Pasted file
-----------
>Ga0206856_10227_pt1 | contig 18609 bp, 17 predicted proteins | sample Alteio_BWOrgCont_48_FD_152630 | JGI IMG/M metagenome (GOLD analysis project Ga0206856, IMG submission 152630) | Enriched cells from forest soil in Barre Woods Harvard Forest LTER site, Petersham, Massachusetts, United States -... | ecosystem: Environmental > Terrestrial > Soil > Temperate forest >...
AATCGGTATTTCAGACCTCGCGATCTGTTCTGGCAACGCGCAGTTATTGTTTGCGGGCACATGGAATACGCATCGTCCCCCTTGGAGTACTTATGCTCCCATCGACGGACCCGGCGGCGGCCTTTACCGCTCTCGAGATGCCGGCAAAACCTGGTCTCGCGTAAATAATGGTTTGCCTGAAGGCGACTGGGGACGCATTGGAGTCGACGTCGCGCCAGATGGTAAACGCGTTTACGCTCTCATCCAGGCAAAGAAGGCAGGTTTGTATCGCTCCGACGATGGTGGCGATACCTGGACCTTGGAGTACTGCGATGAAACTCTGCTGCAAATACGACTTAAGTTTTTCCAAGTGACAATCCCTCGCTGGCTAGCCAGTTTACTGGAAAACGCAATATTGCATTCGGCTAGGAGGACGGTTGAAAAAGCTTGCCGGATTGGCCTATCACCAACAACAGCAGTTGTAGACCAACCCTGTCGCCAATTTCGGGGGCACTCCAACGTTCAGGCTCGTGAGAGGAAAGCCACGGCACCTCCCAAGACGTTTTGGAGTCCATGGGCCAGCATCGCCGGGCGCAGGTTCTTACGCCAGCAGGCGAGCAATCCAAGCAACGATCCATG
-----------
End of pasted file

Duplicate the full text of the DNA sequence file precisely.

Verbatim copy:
>Ga0206856_10227_pt1 | contig 18609 bp, 17 predicted proteins | sample Alteio_BWOrgCont_48_FD_152630 | JGI IMG/M metagenome (GOLD analysis project Ga0206856, IMG submission 152630) | Enriched cells from forest soil in Barre Woods Harvard Forest LTER site, Petersham, Massachusetts, United States -... | ecosystem: Environmental > Terrestrial > Soil > Temperate forest >...
AATCGGTATTTCAGACCTCGCGATCTGTTCTGGCAACGCGCAGTTATTGTTTGCGGGCACATGGAATACGCATCGTCCCCCTTGGAGTACTTATGCTCCCATCGACGGACCCGGCGGCGGCCTTTACCGCTCTCGAGATGCCGGCAAAACCTGGTCTCGCGTAAATAATGGTTTGCCTGAAGGCGACTGGGGACGCATTGGAGTCGACGTCGCGCCAGATGGTAAACGCGTTTACGCTCTCATCCAGGCAAAGAAGGCAGGTTTGTATCGCTCCGACGATGGTGGCGATACCTGGACCTTGGAGTACTGCGATGAAACTCTGCTGCAAATACGACTTAAGTTTTTCCAAGTGACAATCCCTCGCTGGCTAGCCAGTTTACTGGAAAACGCAATATTGCATTCGGCTAGGAGGACGGTTGAAAAAGCTTGCCGGATTGGCCTATCACCAACAACAGCAGTTGTAGACCAACCCTGTCGCCAATTTCGGGGGCACTCCAACGTTCAGGCTCGTGAGAGGAAAGCCACGGCACCTCCCAAGACGTTTTGGAGTCCATGGGCCAGCATCGCCGGGCGCAGGTTCTTACGCCAGCAGGCGAGCAATCCAAGCAACGATCCATG